The culture media from HRCECs after the indicated treatments were collected and stored at −80°C for double-antibody sandwich ELISA. According to the manufacturer’s instructions, the concentration of FN in culture supernatants were measured with a FN ELISA kit (SEA037Hu, Cloud-Clone Crop, China) and the concentration of Col IV in culture supernatants were measured with a Col IV ELISA kit (SEA180Hu, Cloud-Clone Crop, China). The relative ECM components (FN and Col IV) secretion levels of HRCECs after the indicated treatments were normalized to the secretion level of NT or GC group.

Western Blotting

The cell pellets were lysed in an ice-cold mixture of RIPA buffer with PMSF (Beyotime, Shanghai, China), and total protein was extracted from the lysed cells after centrifugation in a refrigerated centrifuge. The protein concentration was measured using the BCA assay method (Beyotime). After denaturation in loading buffer at 100°C for 10 min, equal amounts of protein were loaded onto 8–20% SDS-PAGE gels for electrophoresis and electrophoretically transferred onto methanol-activated polyvinylidene difluoride (PVDF) membranes (0.45 mm; Millipore). The membranes were blocked with 5% BSA dissolved in TBST (20 mM Tris, 145 mM NaCl (pH 7.6) and 0.02% Tween 20) for 2 h at room temperature and then incubated with primary antibodies at 4°C overnight. The following day, the membranes were washed with TBST (three times for 15 min) and incubated with proper secondary HRP-conjugated antibodies for 2 h at room temperature. The immunoreactive bands were detected by reacting them with enhanced chemiluminescence (ECL) reagents (Pierce) under a ChemiDoc MP Imaging System (Bio-Rad).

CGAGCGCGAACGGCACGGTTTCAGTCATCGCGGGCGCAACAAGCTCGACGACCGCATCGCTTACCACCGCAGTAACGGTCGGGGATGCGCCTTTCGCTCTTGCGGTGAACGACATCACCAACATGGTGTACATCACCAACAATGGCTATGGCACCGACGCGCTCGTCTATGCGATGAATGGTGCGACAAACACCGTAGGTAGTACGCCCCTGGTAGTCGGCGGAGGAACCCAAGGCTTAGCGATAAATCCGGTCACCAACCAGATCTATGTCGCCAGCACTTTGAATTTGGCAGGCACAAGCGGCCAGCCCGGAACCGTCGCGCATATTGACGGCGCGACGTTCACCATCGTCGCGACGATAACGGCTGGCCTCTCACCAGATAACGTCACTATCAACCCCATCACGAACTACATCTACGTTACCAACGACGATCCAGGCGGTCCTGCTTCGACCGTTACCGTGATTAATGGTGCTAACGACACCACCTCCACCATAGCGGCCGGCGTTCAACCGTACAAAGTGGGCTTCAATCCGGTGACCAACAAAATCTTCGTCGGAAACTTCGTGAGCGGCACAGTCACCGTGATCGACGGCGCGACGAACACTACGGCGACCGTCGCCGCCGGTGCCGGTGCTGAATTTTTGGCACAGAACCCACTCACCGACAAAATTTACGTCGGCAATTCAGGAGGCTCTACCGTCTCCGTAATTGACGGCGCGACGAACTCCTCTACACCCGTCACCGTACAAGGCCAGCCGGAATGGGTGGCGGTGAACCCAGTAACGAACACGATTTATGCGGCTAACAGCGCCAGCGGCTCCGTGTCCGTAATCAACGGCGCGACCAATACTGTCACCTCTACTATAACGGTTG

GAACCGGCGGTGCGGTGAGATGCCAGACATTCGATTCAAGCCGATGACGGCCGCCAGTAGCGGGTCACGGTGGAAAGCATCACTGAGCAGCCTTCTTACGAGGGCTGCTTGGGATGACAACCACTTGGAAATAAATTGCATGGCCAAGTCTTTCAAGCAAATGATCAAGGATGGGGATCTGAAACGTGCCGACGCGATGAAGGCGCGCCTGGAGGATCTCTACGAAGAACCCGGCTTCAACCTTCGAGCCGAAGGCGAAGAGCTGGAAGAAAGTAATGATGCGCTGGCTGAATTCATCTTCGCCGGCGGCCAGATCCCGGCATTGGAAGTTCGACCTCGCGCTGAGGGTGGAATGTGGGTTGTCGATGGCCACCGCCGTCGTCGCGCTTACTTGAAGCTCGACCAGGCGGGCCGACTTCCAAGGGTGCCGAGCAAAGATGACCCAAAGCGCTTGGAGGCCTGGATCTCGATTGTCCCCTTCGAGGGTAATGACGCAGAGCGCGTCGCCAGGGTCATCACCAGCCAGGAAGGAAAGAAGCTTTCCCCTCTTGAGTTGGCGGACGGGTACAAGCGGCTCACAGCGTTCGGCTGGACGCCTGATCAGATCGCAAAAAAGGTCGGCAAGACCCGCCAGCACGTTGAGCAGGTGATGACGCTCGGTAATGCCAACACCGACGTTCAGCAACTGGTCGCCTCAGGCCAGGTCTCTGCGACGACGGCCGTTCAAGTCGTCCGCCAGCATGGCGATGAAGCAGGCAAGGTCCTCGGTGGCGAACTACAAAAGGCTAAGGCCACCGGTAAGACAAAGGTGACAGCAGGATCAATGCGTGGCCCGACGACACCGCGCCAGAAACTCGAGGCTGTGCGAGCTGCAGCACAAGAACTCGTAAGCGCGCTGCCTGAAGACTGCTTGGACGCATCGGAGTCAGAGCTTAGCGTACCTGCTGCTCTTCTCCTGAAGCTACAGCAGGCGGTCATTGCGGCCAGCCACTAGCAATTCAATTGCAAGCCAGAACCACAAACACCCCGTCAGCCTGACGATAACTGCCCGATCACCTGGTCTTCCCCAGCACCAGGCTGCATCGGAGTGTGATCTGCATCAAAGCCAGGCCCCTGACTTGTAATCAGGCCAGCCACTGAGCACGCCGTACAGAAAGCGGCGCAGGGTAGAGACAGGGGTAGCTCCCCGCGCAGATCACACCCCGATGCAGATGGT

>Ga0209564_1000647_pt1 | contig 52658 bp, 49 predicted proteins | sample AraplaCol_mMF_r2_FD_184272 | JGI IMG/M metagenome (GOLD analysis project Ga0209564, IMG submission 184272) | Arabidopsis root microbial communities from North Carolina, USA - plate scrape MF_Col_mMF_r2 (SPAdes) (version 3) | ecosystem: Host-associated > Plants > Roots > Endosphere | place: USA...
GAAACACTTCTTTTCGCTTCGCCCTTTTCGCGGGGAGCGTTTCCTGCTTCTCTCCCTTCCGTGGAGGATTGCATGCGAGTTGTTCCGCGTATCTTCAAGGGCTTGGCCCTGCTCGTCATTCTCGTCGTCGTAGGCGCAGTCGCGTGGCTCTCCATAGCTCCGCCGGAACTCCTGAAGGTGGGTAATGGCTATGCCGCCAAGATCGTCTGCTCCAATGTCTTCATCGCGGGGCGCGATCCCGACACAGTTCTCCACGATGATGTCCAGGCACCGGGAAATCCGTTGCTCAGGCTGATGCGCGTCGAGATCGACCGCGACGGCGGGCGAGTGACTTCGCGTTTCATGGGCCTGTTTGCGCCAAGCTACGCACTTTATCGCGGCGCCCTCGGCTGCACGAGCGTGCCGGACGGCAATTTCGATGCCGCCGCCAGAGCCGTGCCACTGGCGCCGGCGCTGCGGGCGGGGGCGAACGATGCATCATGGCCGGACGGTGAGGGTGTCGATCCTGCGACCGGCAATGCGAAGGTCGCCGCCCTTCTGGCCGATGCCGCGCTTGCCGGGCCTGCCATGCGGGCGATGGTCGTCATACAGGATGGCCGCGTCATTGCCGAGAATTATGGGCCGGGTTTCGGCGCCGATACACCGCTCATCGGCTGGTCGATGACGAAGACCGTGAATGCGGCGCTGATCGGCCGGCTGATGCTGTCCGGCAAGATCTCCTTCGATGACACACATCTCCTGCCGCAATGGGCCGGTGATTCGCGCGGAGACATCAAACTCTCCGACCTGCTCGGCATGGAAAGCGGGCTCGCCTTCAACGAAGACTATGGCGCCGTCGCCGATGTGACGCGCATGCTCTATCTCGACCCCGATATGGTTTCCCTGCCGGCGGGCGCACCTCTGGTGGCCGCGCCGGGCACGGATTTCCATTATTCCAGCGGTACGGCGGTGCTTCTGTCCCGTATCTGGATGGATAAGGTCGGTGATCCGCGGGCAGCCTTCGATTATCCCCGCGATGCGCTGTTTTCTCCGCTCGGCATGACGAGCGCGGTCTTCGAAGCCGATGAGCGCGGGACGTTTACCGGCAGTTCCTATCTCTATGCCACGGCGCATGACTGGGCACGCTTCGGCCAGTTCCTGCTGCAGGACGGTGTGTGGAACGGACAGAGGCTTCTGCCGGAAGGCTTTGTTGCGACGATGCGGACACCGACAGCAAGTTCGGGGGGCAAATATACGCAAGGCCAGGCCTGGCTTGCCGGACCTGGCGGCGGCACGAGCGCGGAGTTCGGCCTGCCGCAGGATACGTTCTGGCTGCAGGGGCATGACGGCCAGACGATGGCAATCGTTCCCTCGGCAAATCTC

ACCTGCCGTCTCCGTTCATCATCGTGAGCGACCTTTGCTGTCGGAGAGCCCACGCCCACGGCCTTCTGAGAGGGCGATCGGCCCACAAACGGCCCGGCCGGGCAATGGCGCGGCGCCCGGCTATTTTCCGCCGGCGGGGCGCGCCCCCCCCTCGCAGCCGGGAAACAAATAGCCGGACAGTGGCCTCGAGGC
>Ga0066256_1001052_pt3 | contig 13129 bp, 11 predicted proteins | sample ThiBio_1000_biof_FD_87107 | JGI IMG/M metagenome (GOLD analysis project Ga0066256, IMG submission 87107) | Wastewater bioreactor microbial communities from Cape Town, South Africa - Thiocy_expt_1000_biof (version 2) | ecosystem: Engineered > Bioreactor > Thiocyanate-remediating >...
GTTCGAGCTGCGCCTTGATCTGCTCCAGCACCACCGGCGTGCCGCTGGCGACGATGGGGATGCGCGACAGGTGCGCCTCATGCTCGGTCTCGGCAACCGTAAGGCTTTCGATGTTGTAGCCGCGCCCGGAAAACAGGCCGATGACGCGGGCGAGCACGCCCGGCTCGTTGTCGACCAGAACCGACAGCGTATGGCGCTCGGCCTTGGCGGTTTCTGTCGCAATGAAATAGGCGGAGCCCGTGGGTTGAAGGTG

Plasmid Transfection and Lentivirus Infection